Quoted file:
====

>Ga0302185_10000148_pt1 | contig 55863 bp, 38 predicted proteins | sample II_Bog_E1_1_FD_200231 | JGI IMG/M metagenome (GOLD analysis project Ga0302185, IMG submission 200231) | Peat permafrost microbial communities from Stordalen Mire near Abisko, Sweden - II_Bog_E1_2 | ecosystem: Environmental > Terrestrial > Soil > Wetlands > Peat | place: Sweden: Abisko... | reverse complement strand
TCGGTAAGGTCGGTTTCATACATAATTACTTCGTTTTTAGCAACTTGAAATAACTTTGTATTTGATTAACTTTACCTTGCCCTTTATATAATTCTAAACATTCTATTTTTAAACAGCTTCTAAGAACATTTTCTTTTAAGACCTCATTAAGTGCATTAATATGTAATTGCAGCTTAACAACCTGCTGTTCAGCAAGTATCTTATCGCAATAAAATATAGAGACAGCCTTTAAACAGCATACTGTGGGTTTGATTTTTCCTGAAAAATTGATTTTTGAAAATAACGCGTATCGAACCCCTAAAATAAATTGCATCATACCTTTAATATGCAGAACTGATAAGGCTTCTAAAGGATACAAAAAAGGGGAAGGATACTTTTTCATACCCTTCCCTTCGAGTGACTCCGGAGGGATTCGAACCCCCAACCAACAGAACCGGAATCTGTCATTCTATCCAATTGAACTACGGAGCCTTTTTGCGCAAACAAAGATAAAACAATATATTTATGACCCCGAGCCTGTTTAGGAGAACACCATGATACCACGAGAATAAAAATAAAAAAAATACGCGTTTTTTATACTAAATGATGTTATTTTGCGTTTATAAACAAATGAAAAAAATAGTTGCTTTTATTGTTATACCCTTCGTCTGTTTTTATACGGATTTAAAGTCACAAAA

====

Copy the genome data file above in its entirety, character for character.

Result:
>Ga0302185_10000148_pt1 | contig 55863 bp, 38 predicted proteins | sample II_Bog_E1_1_FD_200231 | JGI IMG/M metagenome (GOLD analysis project Ga0302185, IMG submission 200231) | Peat permafrost microbial communities from Stordalen Mire near Abisko, Sweden - II_Bog_E1_2 | ecosystem: Environmental > Terrestrial > Soil > Wetlands > Peat | place: Sweden: Abisko... | reverse complement strand
TCGGTAAGGTCGGTTTCATACATAATTACTTCGTTTTTAGCAACTTGAAATAACTTTGTATTTGATTAACTTTACCTTGCCCTTTATATAATTCTAAACATTCTATTTTTAAACAGCTTCTAAGAACATTTTCTTTTAAGACCTCATTAAGTGCATTAATATGTAATTGCAGCTTAACAACCTGCTGTTCAGCAAGTATCTTATCGCAATAAAATATAGAGACAGCCTTTAAACAGCATACTGTGGGTTTGATTTTTCCTGAAAAATTGATTTTTGAAAATAACGCGTATCGAACCCCTAAAATAAATTGCATCATACCTTTAATATGCAGAACTGATAAGGCTTCTAAAGGATACAAAAAAGGGGAAGGATACTTTTTCATACCCTTCCCTTCGAGTGACTCCGGAGGGATTCGAACCCCCAACCAACAGAACCGGAATCTGTCATTCTATCCAATTGAACTACGGAGCCTTTTTGCGCAAACAAAGATAAAACAATATATTTATGACCCCGAGCCTGTTTAGGAGAACACCATGATACCACGAGAATAAAAATAAAAAAAATACGCGTTTTTTATACTAAATGATGTTATTTTGCGTTTATAAACAAATGAAAAAAATAGTTGCTTTTATTGTTATACCCTTCGTCTGTTTTTATACGGATTTAAAGTCACAAAA